Overview of VAT and property issues

Produced by Tolley

The following Corporation Tax guidance note Produced by Tolley provides comprehensive and up to date tax information covering:

  • Overview of VAT and property issues
  • What are land and property transactions?
  • Supplies of land
  • Rights over land
  • Right to occupy land
  • Exempt supplies of land
  • Supplies of land that are not exempt from VAT
  • Option to tax
  • What is covered
  • When is the option to tax invalid or disapplied?
  • More...

Overview of VAT and property issues

The VAT treatment of transactions relating to land and property is very complex and care needs to be taken when determining the correct VAT treatment of the transaction that will be undertaken. This guidance note is intended to provide you with a brief overview of the main points that need to be considered. This guidance note also contains links to other guidance notes that provide a more in-depth analysis of the points raised.

What are land and property transactions?

The following section provides a brief overview of the most common types of land and property transactions:

Supplies of land

For VAT purposes, the term 'land' includes any of the following:

  1. buildings

  2. civil engineering works

  3. works

  4. walls

  5. trees and plants

  6. waterways, ways, watercourses and commons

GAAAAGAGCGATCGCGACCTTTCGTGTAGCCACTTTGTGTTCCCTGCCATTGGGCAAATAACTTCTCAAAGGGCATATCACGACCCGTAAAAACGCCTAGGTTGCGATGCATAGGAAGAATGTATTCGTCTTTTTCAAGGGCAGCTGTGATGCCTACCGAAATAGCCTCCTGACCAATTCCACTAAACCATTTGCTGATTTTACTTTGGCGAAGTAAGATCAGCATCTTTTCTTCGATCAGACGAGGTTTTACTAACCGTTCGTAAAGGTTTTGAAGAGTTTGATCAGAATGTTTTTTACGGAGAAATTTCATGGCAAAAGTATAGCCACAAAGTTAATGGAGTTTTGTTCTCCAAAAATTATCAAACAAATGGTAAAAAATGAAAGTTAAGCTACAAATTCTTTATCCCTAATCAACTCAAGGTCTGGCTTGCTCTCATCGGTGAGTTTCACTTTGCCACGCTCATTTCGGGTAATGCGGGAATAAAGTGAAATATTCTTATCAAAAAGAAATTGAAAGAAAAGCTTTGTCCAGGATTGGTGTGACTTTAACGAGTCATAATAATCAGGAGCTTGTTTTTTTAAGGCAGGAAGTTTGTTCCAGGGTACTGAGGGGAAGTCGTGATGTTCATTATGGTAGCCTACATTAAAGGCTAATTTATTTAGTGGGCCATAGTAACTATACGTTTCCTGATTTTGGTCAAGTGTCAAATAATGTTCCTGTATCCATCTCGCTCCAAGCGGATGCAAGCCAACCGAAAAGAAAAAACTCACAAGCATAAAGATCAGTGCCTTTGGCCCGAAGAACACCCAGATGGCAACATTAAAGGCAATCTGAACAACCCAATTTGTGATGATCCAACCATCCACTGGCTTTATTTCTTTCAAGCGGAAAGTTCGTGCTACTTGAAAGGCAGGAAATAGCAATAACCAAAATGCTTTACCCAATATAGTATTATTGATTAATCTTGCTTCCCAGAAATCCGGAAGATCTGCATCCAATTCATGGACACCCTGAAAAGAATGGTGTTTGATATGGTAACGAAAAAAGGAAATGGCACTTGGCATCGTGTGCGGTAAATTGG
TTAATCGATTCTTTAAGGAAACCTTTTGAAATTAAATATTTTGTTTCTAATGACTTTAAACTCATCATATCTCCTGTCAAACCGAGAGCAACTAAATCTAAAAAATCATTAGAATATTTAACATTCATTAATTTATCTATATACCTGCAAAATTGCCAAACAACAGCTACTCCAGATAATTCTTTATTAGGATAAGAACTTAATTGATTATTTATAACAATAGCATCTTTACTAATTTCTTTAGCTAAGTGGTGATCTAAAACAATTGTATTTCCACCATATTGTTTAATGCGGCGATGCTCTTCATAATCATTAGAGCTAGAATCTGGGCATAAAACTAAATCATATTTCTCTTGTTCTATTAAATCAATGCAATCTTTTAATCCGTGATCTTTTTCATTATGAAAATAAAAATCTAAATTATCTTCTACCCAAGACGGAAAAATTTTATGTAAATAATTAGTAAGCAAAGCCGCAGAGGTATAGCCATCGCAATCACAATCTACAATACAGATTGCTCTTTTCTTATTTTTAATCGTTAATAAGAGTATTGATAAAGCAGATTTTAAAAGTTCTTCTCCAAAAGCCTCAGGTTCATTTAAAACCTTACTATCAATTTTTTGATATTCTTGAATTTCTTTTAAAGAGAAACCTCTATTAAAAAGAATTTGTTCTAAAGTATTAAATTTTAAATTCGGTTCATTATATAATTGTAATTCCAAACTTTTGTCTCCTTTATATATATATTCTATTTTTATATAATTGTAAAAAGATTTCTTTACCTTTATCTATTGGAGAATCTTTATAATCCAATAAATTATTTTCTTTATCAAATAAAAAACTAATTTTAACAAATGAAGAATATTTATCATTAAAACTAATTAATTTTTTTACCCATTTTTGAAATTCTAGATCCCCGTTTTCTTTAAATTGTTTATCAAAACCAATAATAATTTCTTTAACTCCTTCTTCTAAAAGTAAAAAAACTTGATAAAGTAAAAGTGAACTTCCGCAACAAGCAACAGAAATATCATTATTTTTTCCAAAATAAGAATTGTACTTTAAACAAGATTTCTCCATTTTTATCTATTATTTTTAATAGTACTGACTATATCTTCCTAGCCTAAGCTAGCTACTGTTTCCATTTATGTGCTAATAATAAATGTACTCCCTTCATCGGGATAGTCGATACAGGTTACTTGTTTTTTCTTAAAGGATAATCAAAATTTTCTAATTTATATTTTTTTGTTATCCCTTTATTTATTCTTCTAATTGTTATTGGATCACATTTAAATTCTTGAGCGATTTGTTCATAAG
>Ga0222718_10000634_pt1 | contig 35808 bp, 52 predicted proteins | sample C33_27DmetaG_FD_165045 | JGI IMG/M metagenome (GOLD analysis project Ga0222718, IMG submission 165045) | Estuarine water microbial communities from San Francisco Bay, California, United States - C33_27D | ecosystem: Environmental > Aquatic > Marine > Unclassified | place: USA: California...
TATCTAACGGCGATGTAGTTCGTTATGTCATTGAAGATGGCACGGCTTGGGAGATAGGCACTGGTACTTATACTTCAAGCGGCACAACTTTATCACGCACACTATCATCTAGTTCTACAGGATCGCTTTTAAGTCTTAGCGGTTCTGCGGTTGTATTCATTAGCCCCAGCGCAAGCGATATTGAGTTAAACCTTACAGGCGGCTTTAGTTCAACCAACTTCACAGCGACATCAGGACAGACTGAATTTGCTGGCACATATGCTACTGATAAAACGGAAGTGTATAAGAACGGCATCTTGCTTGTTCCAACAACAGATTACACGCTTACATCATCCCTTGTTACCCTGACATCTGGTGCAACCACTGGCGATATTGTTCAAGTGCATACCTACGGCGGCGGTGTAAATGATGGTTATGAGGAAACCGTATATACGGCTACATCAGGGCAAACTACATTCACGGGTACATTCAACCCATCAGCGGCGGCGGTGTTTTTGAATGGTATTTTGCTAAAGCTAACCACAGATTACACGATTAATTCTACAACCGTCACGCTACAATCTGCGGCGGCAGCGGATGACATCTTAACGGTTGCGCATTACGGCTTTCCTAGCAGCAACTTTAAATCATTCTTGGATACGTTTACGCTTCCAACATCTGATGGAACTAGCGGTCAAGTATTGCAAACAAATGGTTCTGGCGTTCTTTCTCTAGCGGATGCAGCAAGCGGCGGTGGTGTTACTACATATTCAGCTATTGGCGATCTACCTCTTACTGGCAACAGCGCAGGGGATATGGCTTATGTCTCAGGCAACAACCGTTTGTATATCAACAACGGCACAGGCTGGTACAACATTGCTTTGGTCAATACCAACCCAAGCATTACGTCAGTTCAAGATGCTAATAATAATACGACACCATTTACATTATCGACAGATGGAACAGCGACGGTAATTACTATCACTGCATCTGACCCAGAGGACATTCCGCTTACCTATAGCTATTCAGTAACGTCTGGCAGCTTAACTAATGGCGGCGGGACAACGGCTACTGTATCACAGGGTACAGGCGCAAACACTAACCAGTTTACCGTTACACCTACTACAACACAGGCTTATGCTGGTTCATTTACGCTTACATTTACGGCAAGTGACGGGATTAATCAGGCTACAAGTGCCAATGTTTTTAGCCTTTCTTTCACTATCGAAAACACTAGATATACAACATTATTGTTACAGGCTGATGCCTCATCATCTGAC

7. any other structure or natural object in, under or over 'land' that continues to remain attached to it (ie certain fixtures and fittings)

A business makes a supply of land if it grants one of the following:

  1. a grant of a freehold or leasehold interest in the land

  2. an assignment of a lease by an existing tenant to a new tenant

  3. a surrender of an interest in land to the person who granted the interest

    An interest in land includes a 'legal' or 'beneficial' interest in the land. A legal interest usually constitutes some formal ownership of an interest or right of land (ie a freehold or leasehold interest). A beneficial interest is the right to receive the benefit of any supplies made in the land in question; another party could own the legal interest in the land. The benefit could be the right to receive any rental income or sale proceeds.

Rights over land

Rights over land usually include the following:

  1. right of entry - this allows a party or person legal right to enter specific land

  2. easements - this is where the owner of neighbouring land is given a right which enables them to make their property better or more

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